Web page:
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SPICE Pioneers Reveal History of 40-Year-Old Circuit Simulator

Comments(0)Filed under: Industry Insights, spectre, SPICE, Babbage, Hodges, open-source, Fairchild, Nagel, Rohrer, Kundert, sparse matrix, computer history museum, Virtuoso-AMS, Hailey, open source, history of Spice, HSPICE

There aren't many currently used EDA tools that are celebrating 40th anniversaries this year, but the SPICE circuit simulator, first released by the University of California in 1971, is. SPICE creators and innovators spun compelling and amusing tales of the development of the venerable circuit simulator at a 40th Anniversary panel at the Computer History Museum in Mt. View, California, Feb. 23.

The event was co-sponsored by Cadence, Mentor Graphics, Synopsys, and the IEEE Solid State Circuits Society. The following SPICE veterans participated in a panel discussion.

Ron Rohrer is currently professor emeritus of electrical and computer engineering at Carnegie Mellon University. While on leave from Fairchild Semiconductor, he taught the graduate course in 1968 that resulted in the creation of SPICE.

 

 

Larry Nagel is currently an independent consultant. He was a student in Rohrer's class and was the "ad hoc team leader" and primary author of the first SPICE program, which formed the basis of his PhD dissertation.

 

 

Kim Hailey, now an entrepreneur, was co-founder of Meta-Software, one of the first providers of a commercial version of SPICE. Originally a microprocessor designer, he was a developer of HSPICE.

 

 

Ken Kundert, now a consultant at Designer's Guide, developed the Cadence Spectre simulator and derivations including SpectreHDL and SpectreRF. He has contributed to both the Verilog-A and Verilog-AMS languages.

 

 

David Hodges, professor emeritus at U.C. Berkeley, moderated the panel. From 1970 to 1998 he was involved in teaching and research on IC technology and design, including mixed-signal circuits.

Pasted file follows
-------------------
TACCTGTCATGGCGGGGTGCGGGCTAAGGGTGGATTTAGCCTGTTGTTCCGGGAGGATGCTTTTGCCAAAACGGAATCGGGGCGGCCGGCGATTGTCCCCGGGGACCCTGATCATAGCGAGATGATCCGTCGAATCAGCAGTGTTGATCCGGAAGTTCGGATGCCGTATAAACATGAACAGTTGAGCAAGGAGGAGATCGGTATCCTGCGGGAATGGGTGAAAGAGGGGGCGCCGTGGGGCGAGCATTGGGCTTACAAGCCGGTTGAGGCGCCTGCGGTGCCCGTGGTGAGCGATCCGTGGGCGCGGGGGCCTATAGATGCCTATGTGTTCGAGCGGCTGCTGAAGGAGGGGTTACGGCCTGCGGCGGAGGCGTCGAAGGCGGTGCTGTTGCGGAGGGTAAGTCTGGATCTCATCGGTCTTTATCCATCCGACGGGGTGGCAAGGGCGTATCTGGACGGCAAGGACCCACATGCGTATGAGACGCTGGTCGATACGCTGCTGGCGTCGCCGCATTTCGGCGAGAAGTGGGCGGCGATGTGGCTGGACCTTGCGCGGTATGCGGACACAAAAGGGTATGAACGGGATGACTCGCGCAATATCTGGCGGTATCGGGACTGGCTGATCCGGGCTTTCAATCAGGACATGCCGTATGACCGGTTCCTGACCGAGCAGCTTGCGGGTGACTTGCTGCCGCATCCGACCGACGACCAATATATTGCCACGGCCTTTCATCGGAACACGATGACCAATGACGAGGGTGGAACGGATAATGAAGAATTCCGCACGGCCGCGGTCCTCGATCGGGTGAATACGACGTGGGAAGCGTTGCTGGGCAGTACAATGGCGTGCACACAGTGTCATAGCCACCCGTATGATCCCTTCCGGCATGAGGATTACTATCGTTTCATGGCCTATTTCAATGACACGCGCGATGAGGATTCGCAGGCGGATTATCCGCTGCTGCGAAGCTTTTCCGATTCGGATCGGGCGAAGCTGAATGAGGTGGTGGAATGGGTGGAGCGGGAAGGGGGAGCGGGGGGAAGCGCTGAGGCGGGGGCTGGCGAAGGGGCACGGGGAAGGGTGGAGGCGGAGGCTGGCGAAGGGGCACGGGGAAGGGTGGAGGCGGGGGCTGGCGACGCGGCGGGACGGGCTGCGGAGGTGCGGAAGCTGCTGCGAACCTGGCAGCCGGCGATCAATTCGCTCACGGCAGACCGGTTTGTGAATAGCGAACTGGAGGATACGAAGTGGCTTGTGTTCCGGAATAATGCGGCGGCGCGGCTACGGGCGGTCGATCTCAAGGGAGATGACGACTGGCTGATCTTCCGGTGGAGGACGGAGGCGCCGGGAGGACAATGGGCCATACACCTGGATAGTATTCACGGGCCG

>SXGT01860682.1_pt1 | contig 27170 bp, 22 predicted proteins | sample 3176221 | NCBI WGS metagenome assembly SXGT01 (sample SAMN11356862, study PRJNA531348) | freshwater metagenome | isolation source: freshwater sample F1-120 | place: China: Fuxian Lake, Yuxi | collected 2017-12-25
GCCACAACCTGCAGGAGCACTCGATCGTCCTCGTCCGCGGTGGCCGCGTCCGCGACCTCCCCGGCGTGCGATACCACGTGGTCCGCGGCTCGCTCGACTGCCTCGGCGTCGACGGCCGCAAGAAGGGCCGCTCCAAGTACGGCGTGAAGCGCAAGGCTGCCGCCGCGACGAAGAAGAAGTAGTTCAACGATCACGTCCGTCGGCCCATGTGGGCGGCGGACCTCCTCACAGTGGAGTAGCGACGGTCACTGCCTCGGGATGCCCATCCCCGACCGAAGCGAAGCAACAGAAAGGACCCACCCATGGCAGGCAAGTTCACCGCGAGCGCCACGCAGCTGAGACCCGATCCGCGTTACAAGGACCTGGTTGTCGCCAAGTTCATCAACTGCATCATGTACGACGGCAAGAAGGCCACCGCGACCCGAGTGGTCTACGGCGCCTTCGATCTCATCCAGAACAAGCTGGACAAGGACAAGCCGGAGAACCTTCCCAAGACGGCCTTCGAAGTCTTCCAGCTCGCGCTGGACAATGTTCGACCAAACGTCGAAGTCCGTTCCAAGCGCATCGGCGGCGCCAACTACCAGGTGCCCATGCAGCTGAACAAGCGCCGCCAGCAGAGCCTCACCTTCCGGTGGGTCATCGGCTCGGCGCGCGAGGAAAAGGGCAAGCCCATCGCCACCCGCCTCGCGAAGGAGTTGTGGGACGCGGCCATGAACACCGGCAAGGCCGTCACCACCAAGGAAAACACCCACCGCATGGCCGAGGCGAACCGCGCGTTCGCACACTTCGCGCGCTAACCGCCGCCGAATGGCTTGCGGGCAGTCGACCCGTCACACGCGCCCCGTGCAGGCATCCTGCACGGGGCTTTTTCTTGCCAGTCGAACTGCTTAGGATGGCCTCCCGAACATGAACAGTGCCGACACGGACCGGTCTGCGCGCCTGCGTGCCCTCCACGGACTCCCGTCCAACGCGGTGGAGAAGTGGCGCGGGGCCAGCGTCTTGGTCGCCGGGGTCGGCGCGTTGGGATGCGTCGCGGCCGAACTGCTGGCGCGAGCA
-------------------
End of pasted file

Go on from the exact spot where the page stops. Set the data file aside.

Here are some interesting facts you may not have known about the history of SPICE.

Changing the agenda.  When Rohrer returned to U.C. Berkeley in 1968 to teach a circuit synthesis class, he didn't have time to prepare to teach it, and didn't have much faith in circuit synthesis. So instead of teaching that topic, he announced on the first day of class that the students would write a circuit simulator similar to the FairCirc program he used at Fairchild.  Success would mean "As." Failure would mean oral exams.

Don't try this again. Following the success of SPICE, Rohrer tried similar kinds of classes, and they all failed. The Berkeley class succeeded, he said, because of Larry Nagel.

Finding a better name. What we call SPICE (Simulation Program with integrated Circuit Emphasis) was originally CANCER (Computer Analysis of Nonlinear Circuits, Excluding Radiation).

10-transistor simulators. There were other circuit simulators at the time, Nagel noted, but they were very limited in capacity and generally provided only one kind of analysis, such as dc bias points or ac poles and zeroes. "Most early simulators were good to 10 transistors. That was the end of your computing budget or the end of your patience."

Early days of computing. The compute environment used to develop SPICE was a CDC 6400 with 200K octal words of memory (one word = 60 bits), half of which was taken up by the operating system. Students ran punched cards at night, hoping that a single mistake wouldn't prevent compilation. This $6 million computer had a 10 MHz clock.